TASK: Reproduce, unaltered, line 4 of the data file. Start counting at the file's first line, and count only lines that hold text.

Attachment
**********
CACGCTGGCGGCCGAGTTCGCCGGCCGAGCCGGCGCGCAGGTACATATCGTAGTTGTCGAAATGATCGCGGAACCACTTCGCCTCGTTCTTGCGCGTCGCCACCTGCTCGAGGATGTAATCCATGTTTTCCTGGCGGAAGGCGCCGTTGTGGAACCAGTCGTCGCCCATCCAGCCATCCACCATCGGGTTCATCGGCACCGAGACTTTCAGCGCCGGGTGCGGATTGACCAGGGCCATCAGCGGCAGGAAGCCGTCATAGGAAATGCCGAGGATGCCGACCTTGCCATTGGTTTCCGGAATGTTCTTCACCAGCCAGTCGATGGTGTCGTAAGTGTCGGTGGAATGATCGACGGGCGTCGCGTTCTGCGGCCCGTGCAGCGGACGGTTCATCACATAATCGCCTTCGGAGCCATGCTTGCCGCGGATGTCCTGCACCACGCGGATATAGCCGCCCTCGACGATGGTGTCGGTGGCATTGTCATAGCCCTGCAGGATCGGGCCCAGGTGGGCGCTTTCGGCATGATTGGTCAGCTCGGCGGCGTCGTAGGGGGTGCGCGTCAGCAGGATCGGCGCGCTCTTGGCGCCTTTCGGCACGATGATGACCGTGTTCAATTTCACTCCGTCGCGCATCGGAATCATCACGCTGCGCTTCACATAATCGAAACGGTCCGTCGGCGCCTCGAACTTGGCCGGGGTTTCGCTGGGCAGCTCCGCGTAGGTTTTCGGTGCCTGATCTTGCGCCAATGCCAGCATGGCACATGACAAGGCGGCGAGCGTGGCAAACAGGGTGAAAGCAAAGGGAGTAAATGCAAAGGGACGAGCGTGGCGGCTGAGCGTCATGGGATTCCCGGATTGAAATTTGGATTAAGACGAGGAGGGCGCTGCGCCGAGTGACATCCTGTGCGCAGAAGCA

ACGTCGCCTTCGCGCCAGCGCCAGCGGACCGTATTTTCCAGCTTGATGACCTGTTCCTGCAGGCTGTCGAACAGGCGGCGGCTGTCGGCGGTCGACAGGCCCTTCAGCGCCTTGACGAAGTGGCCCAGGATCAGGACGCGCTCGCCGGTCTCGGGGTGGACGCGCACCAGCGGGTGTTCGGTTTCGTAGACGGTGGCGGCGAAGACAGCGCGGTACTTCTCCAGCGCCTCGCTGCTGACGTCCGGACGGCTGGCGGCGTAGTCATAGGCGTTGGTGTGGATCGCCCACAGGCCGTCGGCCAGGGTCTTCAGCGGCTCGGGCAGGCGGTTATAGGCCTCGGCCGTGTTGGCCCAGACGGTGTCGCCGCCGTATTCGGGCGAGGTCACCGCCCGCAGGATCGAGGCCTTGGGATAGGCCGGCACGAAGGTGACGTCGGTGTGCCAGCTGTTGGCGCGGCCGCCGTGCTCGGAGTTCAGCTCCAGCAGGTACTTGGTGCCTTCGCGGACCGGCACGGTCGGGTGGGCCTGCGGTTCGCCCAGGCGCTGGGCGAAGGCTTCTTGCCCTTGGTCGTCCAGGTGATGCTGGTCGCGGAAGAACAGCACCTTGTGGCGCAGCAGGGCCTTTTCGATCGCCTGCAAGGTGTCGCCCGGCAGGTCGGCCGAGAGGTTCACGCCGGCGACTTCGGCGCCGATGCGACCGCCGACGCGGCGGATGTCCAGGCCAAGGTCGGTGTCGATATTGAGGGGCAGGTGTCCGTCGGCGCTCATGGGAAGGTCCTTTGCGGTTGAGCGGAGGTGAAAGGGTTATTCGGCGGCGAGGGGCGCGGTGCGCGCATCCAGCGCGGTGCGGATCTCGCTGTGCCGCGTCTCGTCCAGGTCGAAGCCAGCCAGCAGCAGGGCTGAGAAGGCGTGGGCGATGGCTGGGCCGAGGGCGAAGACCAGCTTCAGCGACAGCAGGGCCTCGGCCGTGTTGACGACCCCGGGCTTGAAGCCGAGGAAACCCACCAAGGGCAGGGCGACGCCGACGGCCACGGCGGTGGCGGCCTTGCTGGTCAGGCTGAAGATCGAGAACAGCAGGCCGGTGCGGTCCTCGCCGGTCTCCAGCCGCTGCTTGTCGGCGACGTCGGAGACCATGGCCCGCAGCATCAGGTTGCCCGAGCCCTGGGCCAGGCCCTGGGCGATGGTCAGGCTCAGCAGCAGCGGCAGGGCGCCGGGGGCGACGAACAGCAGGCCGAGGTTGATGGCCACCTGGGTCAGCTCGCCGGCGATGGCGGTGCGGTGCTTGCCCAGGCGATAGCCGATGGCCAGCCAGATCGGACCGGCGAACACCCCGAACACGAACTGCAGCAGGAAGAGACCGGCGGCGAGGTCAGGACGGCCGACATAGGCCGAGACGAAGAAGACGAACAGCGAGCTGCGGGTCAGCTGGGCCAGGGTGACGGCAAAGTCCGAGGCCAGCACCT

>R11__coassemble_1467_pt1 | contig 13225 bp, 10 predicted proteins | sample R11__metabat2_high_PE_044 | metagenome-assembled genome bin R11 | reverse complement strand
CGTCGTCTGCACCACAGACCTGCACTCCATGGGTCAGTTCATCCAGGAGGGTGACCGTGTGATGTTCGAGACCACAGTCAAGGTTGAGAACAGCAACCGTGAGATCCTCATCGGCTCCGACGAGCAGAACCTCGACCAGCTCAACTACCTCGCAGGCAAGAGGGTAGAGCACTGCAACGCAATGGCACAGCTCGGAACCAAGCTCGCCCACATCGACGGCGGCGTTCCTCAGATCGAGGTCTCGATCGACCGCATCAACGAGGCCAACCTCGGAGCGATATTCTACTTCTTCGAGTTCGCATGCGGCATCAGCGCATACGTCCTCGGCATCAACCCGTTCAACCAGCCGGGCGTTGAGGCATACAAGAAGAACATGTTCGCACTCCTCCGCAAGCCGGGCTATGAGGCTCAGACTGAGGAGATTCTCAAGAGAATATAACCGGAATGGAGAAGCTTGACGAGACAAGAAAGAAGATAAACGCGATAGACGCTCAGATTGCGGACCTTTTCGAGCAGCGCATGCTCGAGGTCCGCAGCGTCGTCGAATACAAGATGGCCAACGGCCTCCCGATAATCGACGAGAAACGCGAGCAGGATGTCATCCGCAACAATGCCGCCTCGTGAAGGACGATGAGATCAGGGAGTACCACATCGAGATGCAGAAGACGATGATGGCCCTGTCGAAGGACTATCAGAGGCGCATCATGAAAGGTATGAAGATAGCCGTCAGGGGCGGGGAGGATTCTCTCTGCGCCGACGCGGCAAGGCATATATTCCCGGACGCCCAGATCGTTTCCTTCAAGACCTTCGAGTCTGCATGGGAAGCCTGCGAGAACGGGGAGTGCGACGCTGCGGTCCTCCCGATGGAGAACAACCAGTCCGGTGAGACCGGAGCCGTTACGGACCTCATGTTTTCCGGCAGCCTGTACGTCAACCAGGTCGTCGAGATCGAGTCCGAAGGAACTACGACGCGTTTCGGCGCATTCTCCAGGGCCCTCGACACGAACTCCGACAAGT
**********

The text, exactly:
CGTCGTCTGCACCACAGACCTGCACTCCATGGGTCAGTTCATCCAGGAGGGTGACCGTGTGATGTTCGAGACCACAGTCAAGGTTGAGAACAGCAACCGTGAGATCCTCATCGGCTCCGACGAGCAGAACCTCGACCAGCTCAACTACCTCGCAGGCAAGAGGGTAGAGCACTGCAACGCAATGGCACAGCTCGGAACCAAGCTCGCCCACATCGACGGCGGCGTTCCTCAGATCGAGGTCTCGATCGACCGCATCAACGAGGCCAACCTCGGAGCGATATTCTACTTCTTCGAGTTCGCATGCGGCATCAGCGCATACGTCCTCGGCATCAACCCGTTCAACCAGCCGGGCGTTGAGGCATACAAGAAGAACATGTTCGCACTCCTCCGCAAGCCGGGCTATGAGGCTCAGACTGAGGAGATTCTCAAGAGAATATAACCGGAATGGAGAAGCTTGACGAGACAAGAAAGAAGATAAACGCGATAGACGCTCAGATTGCGGACCTTTTCGAGCAGCGCATGCTCGAGGTCCGCAGCGTCGTCGAATACAAGATGGCCAACGGCCTCCCGATAATCGACGAGAAACGCGAGCAGGATGTCATCCGCAACAATGCCGCCTCGTGAAGGACGATGAGATCAGGGAGTACCACATCGAGATGCAGAAGACGATGATGGCCCTGTCGAAGGACTATCAGAGGCGCATCATGAAAGGTATGAAGATAGCCGTCAGGGGCGGGGAGGATTCTCTCTGCGCCGACGCGGCAAGGCATATATTCCCGGACGCCCAGATCGTTTCCTTCAAGACCTTCGAGTCTGCATGGGAAGCCTGCGAGAACGGGGAGTGCGACGCTGCGGTCCTCCCGATGGAGAACAACCAGTCCGGTGAGACCGGAGCCGTTACGGACCTCATGTTTTCCGGCAGCCTGTACGTCAACCAGGTCGTCGAGATCGAGTCCGAAGGAACTACGACGCGTTTCGGCGCATTCTCCAGGGCCCTCGACACGAACTCCGACAAGT